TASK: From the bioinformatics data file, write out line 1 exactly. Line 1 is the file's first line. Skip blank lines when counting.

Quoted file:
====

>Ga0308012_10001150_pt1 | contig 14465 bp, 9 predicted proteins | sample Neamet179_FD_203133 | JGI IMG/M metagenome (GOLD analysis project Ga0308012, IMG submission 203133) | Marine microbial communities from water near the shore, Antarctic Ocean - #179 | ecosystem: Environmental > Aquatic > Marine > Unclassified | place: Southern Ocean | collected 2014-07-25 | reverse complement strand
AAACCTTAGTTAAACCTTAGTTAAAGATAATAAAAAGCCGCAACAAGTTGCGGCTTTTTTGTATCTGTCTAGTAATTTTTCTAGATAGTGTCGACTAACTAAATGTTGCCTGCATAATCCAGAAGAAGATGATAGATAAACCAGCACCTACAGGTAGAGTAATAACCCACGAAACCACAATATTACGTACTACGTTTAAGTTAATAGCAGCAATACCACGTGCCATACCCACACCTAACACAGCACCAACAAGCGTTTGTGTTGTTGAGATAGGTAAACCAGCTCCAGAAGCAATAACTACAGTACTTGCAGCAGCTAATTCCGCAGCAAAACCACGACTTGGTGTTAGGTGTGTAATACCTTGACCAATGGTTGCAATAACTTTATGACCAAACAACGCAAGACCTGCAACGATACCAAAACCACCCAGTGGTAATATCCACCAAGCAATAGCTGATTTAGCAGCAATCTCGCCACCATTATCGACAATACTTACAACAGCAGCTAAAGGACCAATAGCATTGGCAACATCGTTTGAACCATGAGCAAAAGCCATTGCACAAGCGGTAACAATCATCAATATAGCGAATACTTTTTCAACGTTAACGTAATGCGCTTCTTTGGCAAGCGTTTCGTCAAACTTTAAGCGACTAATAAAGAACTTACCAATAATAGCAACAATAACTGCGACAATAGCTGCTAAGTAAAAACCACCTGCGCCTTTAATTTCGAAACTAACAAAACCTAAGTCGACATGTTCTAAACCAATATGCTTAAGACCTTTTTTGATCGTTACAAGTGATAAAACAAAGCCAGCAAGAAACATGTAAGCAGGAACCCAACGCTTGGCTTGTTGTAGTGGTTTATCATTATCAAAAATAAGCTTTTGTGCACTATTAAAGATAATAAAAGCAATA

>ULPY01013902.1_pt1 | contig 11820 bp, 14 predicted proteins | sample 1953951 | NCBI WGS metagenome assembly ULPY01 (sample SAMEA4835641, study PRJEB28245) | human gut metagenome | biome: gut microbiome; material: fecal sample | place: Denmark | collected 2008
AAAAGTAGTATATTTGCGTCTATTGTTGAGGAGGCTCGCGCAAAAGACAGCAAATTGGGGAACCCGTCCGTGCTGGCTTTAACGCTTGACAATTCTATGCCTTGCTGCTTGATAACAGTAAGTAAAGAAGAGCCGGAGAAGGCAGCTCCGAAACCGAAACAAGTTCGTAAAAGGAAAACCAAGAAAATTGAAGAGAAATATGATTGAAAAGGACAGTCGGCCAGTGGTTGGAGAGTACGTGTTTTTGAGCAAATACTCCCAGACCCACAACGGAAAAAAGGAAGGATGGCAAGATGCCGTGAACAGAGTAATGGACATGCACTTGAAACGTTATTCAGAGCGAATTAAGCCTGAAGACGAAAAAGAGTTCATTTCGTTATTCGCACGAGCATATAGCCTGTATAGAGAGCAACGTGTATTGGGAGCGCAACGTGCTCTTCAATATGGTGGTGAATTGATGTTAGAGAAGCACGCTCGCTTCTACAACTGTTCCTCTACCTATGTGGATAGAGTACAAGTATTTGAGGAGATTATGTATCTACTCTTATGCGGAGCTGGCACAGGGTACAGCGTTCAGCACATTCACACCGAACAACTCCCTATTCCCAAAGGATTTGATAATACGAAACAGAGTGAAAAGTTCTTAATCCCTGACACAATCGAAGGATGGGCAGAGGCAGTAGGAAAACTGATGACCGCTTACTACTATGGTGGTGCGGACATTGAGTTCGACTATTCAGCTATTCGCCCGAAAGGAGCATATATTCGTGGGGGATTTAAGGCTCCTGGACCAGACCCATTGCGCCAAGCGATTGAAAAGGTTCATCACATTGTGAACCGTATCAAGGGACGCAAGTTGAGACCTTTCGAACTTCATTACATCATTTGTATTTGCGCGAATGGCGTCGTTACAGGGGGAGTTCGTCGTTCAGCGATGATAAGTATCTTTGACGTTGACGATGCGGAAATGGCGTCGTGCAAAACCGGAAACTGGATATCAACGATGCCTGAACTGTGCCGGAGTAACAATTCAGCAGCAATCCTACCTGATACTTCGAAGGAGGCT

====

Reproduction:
>Ga0308012_10001150_pt1 | contig 14465 bp, 9 predicted proteins | sample Neamet179_FD_203133 | JGI IMG/M metagenome (GOLD analysis project Ga0308012, IMG submission 203133) | Marine microbial communities from water near the shore, Antarctic Ocean - #179 | ecosystem: Environmental > Aquatic > Marine > Unclassified | place: Southern Ocean | collected 2014-07-25 | reverse complement strand